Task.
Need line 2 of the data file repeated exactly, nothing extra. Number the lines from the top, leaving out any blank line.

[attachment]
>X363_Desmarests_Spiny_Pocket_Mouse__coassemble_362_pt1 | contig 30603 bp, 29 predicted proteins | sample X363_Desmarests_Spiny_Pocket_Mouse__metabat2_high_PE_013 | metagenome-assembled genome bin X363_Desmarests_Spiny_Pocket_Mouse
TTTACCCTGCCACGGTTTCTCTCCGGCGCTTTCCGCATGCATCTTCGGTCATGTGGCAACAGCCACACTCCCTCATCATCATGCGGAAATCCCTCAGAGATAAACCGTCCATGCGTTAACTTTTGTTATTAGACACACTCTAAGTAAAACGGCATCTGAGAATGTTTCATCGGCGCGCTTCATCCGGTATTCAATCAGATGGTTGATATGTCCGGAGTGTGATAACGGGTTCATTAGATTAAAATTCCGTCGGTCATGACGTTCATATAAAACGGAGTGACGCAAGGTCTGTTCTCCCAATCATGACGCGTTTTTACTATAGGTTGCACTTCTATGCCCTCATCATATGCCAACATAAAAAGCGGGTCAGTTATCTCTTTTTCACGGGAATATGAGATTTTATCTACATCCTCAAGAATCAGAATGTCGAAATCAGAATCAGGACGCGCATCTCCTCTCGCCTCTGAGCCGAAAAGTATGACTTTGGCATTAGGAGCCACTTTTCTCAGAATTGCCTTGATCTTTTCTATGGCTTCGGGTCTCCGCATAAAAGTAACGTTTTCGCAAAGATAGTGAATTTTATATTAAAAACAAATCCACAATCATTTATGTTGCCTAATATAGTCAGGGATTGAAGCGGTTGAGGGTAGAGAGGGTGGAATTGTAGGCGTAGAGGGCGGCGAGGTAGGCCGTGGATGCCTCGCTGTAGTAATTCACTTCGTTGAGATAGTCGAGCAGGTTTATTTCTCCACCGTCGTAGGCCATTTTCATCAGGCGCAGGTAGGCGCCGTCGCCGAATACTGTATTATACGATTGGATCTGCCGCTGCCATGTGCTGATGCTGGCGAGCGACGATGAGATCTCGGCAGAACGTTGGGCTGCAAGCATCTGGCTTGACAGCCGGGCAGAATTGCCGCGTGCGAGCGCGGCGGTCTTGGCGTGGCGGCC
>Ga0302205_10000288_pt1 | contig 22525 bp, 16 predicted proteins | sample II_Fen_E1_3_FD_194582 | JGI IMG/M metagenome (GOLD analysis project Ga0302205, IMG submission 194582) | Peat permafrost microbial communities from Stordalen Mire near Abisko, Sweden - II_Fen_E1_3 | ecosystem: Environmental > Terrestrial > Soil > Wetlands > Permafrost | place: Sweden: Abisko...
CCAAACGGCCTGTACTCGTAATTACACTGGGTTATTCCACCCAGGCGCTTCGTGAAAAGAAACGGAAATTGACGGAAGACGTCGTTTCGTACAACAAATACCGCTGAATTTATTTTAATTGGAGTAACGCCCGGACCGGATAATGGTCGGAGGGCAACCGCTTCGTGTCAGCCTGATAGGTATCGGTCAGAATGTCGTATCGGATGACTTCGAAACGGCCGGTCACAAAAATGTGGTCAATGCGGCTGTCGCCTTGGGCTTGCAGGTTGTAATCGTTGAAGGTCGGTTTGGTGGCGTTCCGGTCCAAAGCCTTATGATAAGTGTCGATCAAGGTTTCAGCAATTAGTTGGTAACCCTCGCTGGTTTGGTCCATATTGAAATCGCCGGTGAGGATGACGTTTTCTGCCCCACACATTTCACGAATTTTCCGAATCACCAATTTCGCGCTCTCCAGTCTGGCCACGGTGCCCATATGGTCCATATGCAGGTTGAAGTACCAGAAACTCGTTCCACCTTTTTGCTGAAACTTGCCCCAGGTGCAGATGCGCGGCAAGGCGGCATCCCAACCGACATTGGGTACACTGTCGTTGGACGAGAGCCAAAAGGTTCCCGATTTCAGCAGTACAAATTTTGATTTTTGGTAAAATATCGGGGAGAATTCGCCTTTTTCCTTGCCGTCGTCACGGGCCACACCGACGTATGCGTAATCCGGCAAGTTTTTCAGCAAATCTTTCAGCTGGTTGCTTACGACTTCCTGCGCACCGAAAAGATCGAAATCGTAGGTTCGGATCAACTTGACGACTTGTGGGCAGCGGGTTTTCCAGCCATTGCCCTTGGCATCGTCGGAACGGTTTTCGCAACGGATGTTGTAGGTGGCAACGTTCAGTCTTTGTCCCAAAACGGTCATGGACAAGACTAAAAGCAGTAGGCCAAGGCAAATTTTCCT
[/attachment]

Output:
TTTACCCTGCCACGGTTTCTCTCCGGCGCTTTCCGCATGCATCTTCGGTCATGTGGCAACAGCCACACTCCCTCATCATCATGCGGAAATCCCTCAGAGATAAACCGTCCATGCGTTAACTTTTGTTATTAGACACACTCTAAGTAAAACGGCATCTGAGAATGTTTCATCGGCGCGCTTCATCCGGTATTCAATCAGATGGTTGATATGTCCGGAGTGTGATAACGGGTTCATTAGATTAAAATTCCGTCGGTCATGACGTTCATATAAAACGGAGTGACGCAAGGTCTGTTCTCCCAATCATGACGCGTTTTTACTATAGGTTGCACTTCTATGCCCTCATCATATGCCAACATAAAAAGCGGGTCAGTTATCTCTTTTTCACGGGAATATGAGATTTTATCTACATCCTCAAGAATCAGAATGTCGAAATCAGAATCAGGACGCGCATCTCCTCTCGCCTCTGAGCCGAAAAGTATGACTTTGGCATTAGGAGCCACTTTTCTCAGAATTGCCTTGATCTTTTCTATGGCTTCGGGTCTCCGCATAAAAGTAACGTTTTCGCAAAGATAGTGAATTTTATATTAAAAACAAATCCACAATCATTTATGTTGCCTAATATAGTCAGGGATTGAAGCGGTTGAGGGTAGAGAGGGTGGAATTGTAGGCGTAGAGGGCGGCGAGGTAGGCCGTGGATGCCTCGCTGTAGTAATTCACTTCGTTGAGATAGTCGAGCAGGTTTATTTCTCCACCGTCGTAGGCCATTTTCATCAGGCGCAGGTAGGCGCCGTCGCCGAATACTGTATTATACGATTGGATCTGCCGCTGCCATGTGCTGATGCTGGCGAGCGACGATGAGATCTCGGCAGAACGTTGGGCTGCAAGCATCTGGCTTGACAGCCGGGCAGAATTGCCGCGTGCGAGCGCGGCGGTCTTGGCGTGGCGGCC